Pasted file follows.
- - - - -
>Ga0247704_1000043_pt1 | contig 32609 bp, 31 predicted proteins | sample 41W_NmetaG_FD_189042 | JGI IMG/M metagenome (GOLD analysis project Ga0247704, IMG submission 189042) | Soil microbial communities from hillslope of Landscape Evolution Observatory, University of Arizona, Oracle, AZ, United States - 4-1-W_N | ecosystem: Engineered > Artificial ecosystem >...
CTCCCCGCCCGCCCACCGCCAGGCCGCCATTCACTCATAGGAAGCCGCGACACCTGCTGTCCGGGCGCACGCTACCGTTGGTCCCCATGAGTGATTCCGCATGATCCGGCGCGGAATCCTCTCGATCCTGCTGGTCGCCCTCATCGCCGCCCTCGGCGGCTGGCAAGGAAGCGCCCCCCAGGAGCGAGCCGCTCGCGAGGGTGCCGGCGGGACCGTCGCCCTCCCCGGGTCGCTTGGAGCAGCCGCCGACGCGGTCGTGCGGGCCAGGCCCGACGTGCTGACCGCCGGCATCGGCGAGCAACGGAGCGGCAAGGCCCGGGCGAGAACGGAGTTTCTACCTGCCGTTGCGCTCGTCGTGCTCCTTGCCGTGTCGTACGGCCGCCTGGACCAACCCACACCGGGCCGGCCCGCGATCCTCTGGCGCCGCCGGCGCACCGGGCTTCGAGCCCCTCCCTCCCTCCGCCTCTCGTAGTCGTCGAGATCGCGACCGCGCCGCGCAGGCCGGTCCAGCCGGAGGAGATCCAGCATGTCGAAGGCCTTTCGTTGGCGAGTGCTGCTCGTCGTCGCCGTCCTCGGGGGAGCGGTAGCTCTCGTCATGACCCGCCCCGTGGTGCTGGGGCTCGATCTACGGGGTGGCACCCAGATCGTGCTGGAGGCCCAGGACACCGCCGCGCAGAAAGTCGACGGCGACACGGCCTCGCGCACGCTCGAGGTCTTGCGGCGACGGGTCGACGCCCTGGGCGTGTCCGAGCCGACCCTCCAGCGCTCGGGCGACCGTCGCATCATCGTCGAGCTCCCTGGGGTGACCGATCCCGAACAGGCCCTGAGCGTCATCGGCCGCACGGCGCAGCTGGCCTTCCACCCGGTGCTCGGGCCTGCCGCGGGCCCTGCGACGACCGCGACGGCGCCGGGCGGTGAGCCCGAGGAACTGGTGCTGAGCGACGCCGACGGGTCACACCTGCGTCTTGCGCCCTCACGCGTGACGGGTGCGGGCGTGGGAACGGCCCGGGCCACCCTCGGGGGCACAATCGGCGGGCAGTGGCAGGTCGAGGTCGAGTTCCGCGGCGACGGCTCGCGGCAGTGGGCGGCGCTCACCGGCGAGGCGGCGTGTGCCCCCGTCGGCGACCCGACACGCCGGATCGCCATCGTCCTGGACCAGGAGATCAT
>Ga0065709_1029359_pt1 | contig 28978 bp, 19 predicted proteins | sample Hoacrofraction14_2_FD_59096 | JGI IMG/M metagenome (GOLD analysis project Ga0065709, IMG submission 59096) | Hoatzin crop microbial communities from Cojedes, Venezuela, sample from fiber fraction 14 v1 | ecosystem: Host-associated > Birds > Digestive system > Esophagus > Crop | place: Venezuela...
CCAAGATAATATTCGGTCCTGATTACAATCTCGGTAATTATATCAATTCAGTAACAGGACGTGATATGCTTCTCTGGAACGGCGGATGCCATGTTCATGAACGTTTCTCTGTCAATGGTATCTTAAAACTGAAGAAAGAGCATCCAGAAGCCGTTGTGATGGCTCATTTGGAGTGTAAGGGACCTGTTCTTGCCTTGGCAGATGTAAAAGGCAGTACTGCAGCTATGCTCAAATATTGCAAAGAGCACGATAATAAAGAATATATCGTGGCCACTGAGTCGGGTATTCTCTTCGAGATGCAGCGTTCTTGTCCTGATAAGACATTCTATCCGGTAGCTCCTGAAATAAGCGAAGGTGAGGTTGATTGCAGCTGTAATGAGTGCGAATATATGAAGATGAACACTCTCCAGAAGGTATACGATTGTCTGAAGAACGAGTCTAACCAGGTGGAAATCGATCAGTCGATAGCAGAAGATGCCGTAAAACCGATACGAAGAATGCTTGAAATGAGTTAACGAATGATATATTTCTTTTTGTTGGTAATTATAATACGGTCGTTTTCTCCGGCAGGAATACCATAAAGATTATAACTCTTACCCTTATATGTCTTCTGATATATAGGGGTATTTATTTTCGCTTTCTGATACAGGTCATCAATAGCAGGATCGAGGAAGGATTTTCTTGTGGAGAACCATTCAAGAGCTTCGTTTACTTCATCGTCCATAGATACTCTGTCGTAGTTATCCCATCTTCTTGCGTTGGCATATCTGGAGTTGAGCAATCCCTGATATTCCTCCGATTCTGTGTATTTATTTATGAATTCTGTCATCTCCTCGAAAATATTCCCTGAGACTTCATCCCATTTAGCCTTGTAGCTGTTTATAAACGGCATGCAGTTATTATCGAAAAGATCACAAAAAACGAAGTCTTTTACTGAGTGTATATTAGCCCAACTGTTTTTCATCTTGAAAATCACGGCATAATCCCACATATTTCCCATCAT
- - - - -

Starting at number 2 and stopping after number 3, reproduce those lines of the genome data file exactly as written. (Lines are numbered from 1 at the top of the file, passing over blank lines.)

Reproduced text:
CTCCCCGCCCGCCCACCGCCAGGCCGCCATTCACTCATAGGAAGCCGCGACACCTGCTGTCCGGGCGCACGCTACCGTTGGTCCCCATGAGTGATTCCGCATGATCCGGCGCGGAATCCTCTCGATCCTGCTGGTCGCCCTCATCGCCGCCCTCGGCGGCTGGCAAGGAAGCGCCCCCCAGGAGCGAGCCGCTCGCGAGGGTGCCGGCGGGACCGTCGCCCTCCCCGGGTCGCTTGGAGCAGCCGCCGACGCGGTCGTGCGGGCCAGGCCCGACGTGCTGACCGCCGGCATCGGCGAGCAACGGAGCGGCAAGGCCCGGGCGAGAACGGAGTTTCTACCTGCCGTTGCGCTCGTCGTGCTCCTTGCCGTGTCGTACGGCCGCCTGGACCAACCCACACCGGGCCGGCCCGCGATCCTCTGGCGCCGCCGGCGCACCGGGCTTCGAGCCCCTCCCTCCCTCCGCCTCTCGTAGTCGTCGAGATCGCGACCGCGCCGCGCAGGCCGGTCCAGCCGGAGGAGATCCAGCATGTCGAAGGCCTTTCGTTGGCGAGTGCTGCTCGTCGTCGCCGTCCTCGGGGGAGCGGTAGCTCTCGTCATGACCCGCCCCGTGGTGCTGGGGCTCGATCTACGGGGTGGCACCCAGATCGTGCTGGAGGCCCAGGACACCGCCGCGCAGAAAGTCGACGGCGACACGGCCTCGCGCACGCTCGAGGTCTTGCGGCGACGGGTCGACGCCCTGGGCGTGTCCGAGCCGACCCTCCAGCGCTCGGGCGACCGTCGCATCATCGTCGAGCTCCCTGGGGTGACCGATCCCGAACAGGCCCTGAGCGTCATCGGCCGCACGGCGCAGCTGGCCTTCCACCCGGTGCTCGGGCCTGCCGCGGGCCCTGCGACGACCGCGACGGCGCCGGGCGGTGAGCCCGAGGAACTGGTGCTGAGCGACGCCGACGGGTCACACCTGCGTCTTGCGCCCTCACGCGTGACGGGTGCGGGCGTGGGAACGGCCCGGGCCACCCTCGGGGGCACAATCGGCGGGCAGTGGCAGGTCGAGGTCGAGTTCCGCGGCGACGGCTCGCGGCAGTGGGCGGCGCTCACCGGCGAGGCGGCGTGTGCCCCCGTCGGCGACCCGACACGCCGGATCGCCATCGTCCTGGACCAGGAGATCAT
>Ga0065709_1029359_pt1 | contig 28978 bp, 19 predicted proteins | sample Hoacrofraction14_2_FD_59096 | JGI IMG/M metagenome (GOLD analysis project Ga0065709, IMG submission 59096) | Hoatzin crop microbial communities from Cojedes, Venezuela, sample from fiber fraction 14 v1 | ecosystem: Host-associated > Birds > Digestive system > Esophagus > Crop | place: Venezuela...